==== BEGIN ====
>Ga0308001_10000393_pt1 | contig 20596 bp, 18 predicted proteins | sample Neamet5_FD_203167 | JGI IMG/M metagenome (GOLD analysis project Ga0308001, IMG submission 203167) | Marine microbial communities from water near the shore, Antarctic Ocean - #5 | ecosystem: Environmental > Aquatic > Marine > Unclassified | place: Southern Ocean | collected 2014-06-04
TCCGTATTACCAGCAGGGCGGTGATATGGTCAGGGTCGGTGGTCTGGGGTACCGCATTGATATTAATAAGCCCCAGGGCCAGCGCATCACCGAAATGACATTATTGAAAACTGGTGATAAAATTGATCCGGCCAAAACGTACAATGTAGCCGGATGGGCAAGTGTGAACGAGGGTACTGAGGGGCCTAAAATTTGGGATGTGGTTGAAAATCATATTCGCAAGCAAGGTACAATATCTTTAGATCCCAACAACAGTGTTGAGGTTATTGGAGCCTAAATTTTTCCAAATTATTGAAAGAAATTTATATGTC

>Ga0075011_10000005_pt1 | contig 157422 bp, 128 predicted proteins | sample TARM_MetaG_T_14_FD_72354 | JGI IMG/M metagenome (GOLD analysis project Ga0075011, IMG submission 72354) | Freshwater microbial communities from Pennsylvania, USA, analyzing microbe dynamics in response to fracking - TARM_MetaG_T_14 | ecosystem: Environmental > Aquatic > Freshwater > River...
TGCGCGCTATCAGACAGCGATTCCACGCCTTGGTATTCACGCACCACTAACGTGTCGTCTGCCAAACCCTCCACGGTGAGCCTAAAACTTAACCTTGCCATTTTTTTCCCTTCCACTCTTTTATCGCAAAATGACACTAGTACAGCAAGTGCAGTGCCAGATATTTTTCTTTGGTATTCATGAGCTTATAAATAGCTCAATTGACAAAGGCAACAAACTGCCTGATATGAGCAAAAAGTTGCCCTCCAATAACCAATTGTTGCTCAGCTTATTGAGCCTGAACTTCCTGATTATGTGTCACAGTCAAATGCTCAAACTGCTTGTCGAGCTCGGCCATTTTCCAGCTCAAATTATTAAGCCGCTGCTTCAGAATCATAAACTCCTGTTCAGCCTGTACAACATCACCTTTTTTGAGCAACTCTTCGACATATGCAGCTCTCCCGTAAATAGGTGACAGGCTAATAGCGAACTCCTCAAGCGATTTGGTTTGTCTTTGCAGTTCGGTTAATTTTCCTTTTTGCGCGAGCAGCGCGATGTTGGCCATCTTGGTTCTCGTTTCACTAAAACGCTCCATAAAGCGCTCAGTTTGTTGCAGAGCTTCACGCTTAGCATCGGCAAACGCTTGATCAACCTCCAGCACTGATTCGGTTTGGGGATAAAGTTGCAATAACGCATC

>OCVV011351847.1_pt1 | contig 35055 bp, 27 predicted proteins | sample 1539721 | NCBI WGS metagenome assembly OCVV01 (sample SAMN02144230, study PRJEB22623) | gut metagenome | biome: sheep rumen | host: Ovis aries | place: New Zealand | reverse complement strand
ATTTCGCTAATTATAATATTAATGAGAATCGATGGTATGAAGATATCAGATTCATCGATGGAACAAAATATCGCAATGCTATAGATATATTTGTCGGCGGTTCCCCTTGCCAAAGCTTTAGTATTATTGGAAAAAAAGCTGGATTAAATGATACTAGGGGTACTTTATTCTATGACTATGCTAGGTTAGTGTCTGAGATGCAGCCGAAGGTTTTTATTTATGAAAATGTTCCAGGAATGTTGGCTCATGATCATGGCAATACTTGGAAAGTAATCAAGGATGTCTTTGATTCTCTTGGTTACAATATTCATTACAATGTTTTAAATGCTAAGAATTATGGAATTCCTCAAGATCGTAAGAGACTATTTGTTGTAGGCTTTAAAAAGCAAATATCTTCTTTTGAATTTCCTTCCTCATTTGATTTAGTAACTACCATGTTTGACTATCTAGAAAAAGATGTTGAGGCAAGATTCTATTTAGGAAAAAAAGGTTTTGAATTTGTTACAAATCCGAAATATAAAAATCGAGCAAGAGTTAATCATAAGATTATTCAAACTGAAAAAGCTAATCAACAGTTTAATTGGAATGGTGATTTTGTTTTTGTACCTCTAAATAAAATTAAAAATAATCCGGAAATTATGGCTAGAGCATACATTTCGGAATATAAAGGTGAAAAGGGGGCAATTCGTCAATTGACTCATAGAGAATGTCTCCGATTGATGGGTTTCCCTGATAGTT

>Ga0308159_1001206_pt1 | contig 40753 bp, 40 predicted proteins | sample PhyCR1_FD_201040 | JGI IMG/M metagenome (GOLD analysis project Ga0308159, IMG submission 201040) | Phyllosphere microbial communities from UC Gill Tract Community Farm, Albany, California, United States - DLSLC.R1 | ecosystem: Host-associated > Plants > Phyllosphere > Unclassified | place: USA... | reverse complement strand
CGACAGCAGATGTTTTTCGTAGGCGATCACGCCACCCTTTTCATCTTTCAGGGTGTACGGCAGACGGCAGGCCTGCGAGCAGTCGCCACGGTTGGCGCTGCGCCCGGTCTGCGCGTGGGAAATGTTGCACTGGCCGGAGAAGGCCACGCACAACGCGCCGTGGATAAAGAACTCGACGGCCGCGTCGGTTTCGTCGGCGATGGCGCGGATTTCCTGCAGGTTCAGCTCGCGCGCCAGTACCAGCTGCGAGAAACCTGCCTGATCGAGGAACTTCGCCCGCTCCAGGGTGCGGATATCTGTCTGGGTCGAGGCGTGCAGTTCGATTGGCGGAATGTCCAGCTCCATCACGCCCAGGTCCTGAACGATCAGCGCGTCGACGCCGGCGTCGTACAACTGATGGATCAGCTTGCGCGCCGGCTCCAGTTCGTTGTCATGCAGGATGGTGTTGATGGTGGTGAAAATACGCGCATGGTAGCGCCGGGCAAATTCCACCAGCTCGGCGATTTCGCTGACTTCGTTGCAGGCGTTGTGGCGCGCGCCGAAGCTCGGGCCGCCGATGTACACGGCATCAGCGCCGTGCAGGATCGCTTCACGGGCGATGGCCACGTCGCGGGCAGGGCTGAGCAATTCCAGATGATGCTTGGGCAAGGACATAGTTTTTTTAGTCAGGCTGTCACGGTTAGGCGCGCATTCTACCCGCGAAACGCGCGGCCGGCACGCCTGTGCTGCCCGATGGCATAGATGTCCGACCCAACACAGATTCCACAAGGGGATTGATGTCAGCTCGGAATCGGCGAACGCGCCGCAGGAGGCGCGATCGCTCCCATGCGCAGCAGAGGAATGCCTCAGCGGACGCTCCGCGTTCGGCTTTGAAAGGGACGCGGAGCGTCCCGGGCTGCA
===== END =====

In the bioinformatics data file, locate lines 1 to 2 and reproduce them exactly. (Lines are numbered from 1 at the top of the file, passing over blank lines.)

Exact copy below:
>Ga0308001_10000393_pt1 | contig 20596 bp, 18 predicted proteins | sample Neamet5_FD_203167 | JGI IMG/M metagenome (GOLD analysis project Ga0308001, IMG submission 203167) | Marine microbial communities from water near the shore, Antarctic Ocean - #5 | ecosystem: Environmental > Aquatic > Marine > Unclassified | place: Southern Ocean | collected 2014-06-04
TCCGTATTACCAGCAGGGCGGTGATATGGTCAGGGTCGGTGGTCTGGGGTACCGCATTGATATTAATAAGCCCCAGGGCCAGCGCATCACCGAAATGACATTATTGAAAACTGGTGATAAAATTGATCCGGCCAAAACGTACAATGTAGCCGGATGGGCAAGTGTGAACGAGGGTACTGAGGGGCCTAAAATTTGGGATGTGGTTGAAAATCATATTCGCAAGCAAGGTACAATATCTTTAGATCCCAACAACAGTGTTGAGGTTATTGGAGCCTAAATTTTTCCAAATTATTGAAAGAAATTTATATGTC